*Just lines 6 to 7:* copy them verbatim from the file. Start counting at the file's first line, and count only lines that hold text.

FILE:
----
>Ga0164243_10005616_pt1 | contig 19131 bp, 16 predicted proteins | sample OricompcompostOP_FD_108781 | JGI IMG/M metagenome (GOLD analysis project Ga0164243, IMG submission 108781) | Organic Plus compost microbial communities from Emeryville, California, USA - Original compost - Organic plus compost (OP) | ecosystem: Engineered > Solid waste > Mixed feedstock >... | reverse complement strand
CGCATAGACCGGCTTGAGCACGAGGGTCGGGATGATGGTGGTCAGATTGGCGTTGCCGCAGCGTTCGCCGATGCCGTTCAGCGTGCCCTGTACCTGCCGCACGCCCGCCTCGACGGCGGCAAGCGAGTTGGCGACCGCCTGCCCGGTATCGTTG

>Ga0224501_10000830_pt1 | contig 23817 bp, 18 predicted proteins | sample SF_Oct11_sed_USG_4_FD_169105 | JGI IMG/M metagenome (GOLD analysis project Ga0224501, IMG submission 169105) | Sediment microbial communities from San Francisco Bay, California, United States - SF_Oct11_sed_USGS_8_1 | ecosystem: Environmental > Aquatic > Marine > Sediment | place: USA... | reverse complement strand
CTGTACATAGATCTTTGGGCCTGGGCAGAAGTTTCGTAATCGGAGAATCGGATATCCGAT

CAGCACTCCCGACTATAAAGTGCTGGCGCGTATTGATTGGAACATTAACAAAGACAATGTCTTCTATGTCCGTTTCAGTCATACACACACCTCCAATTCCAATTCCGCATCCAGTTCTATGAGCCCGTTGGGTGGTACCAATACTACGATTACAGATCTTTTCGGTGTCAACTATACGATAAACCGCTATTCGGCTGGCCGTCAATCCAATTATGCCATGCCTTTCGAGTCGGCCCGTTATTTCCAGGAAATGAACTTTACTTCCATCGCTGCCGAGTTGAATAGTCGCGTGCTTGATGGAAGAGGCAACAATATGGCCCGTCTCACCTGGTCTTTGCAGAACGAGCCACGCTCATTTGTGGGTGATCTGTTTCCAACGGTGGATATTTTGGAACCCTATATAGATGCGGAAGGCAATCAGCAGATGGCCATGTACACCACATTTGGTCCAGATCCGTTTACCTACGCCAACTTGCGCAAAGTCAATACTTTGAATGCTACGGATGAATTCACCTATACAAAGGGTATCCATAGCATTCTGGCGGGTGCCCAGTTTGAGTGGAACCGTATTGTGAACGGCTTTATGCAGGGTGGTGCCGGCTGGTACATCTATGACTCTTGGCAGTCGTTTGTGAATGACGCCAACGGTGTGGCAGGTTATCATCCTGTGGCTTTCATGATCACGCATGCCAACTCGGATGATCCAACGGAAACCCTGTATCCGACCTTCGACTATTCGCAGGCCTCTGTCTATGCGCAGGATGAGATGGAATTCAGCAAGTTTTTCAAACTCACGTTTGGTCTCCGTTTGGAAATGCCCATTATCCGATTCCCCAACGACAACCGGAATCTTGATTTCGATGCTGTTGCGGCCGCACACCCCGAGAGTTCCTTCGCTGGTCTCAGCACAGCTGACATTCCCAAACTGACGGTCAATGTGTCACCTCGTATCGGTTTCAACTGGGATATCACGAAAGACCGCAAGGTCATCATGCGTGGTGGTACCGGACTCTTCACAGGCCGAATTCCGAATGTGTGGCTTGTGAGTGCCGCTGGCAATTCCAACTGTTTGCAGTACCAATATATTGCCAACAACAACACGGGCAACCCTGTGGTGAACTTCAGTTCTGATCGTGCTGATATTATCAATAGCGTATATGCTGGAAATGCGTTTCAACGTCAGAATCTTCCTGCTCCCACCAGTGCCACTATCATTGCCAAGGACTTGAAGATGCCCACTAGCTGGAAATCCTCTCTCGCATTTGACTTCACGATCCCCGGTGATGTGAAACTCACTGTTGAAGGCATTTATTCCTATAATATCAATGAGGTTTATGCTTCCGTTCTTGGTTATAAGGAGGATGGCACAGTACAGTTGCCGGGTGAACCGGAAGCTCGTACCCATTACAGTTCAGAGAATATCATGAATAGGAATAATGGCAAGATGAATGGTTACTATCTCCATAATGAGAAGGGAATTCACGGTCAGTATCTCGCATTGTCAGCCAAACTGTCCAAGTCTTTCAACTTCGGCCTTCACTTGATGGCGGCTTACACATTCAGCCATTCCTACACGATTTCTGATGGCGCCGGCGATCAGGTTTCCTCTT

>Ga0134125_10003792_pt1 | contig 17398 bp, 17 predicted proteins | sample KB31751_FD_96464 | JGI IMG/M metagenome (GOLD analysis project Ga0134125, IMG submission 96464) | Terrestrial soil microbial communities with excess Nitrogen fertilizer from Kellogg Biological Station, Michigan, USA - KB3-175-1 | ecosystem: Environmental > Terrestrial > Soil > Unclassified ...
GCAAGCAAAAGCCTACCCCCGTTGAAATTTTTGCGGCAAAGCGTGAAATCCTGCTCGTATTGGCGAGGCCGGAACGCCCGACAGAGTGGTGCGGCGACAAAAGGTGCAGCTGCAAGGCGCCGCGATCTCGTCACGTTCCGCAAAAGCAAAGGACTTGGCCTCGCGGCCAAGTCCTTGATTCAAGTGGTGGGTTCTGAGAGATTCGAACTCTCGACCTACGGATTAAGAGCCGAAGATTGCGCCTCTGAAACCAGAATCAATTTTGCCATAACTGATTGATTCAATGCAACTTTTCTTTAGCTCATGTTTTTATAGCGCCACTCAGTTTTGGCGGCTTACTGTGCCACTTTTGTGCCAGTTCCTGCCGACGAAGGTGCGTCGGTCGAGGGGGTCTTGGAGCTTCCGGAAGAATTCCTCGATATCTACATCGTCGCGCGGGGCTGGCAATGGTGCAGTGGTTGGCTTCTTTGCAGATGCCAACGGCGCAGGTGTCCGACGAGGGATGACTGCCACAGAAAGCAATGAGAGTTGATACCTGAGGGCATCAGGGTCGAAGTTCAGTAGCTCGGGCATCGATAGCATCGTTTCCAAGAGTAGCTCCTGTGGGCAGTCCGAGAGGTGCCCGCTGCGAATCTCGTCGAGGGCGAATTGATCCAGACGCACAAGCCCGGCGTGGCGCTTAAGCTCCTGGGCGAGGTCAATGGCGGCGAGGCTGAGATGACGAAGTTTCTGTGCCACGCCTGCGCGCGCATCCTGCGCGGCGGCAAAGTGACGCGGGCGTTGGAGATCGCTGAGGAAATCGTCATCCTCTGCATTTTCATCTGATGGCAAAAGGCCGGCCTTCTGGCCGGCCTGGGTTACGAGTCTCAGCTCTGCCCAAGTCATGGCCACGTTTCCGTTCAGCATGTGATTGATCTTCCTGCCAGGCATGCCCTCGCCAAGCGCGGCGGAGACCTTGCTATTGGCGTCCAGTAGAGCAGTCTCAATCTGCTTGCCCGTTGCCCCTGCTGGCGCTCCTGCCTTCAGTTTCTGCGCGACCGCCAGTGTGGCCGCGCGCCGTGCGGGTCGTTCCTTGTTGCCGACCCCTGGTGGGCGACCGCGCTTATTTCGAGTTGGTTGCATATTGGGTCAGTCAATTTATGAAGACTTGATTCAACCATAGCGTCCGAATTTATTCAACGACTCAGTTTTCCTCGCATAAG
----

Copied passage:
>Ga0134125_10003792_pt1 | contig 17398 bp, 17 predicted proteins | sample KB31751_FD_96464 | JGI IMG/M metagenome (GOLD analysis project Ga0134125, IMG submission 96464) | Terrestrial soil microbial communities with excess Nitrogen fertilizer from Kellogg Biological Station, Michigan, USA - KB3-175-1 | ecosystem: Environmental > Terrestrial > Soil > Unclassified ...
GCAAGCAAAAGCCTACCCCCGTTGAAATTTTTGCGGCAAAGCGTGAAATCCTGCTCGTATTGGCGAGGCCGGAACGCCCGACAGAGTGGTGCGGCGACAAAAGGTGCAGCTGCAAGGCGCCGCGATCTCGTCACGTTCCGCAAAAGCAAAGGACTTGGCCTCGCGGCCAAGTCCTTGATTCAAGTGGTGGGTTCTGAGAGATTCGAACTCTCGACCTACGGATTAAGAGCCGAAGATTGCGCCTCTGAAACCAGAATCAATTTTGCCATAACTGATTGATTCAATGCAACTTTTCTTTAGCTCATGTTTTTATAGCGCCACTCAGTTTTGGCGGCTTACTGTGCCACTTTTGTGCCAGTTCCTGCCGACGAAGGTGCGTCGGTCGAGGGGGTCTTGGAGCTTCCGGAAGAATTCCTCGATATCTACATCGTCGCGCGGGGCTGGCAATGGTGCAGTGGTTGGCTTCTTTGCAGATGCCAACGGCGCAGGTGTCCGACGAGGGATGACTGCCACAGAAAGCAATGAGAGTTGATACCTGAGGGCATCAGGGTCGAAGTTCAGTAGCTCGGGCATCGATAGCATCGTTTCCAAGAGTAGCTCCTGTGGGCAGTCCGAGAGGTGCCCGCTGCGAATCTCGTCGAGGGCGAATTGATCCAGACGCACAAGCCCGGCGTGGCGCTTAAGCTCCTGGGCGAGGTCAATGGCGGCGAGGCTGAGATGACGAAGTTTCTGTGCCACGCCTGCGCGCGCATCCTGCGCGGCGGCAAAGTGACGCGGGCGTTGGAGATCGCTGAGGAAATCGTCATCCTCTGCATTTTCATCTGATGGCAAAAGGCCGGCCTTCTGGCCGGCCTGGGTTACGAGTCTCAGCTCTGCCCAAGTCATGGCCACGTTTCCGTTCAGCATGTGATTGATCTTCCTGCCAGGCATGCCCTCGCCAAGCGCGGCGGAGACCTTGCTATTGGCGTCCAGTAGAGCAGTCTCAATCTGCTTGCCCGTTGCCCCTGCTGGCGCTCCTGCCTTCAGTTTCTGCGCGACCGCCAGTGTGGCCGCGCGCCGTGCGGGTCGTTCCTTGTTGCCGACCCCTGGTGGGCGACCGCGCTTATTTCGAGTTGGTTGCATATTGGGTCAGTCAATTTATGAAGACTTGATTCAACCATAGCGTCCGAATTTATTCAACGACTCAGTTTTCCTCGCATAAG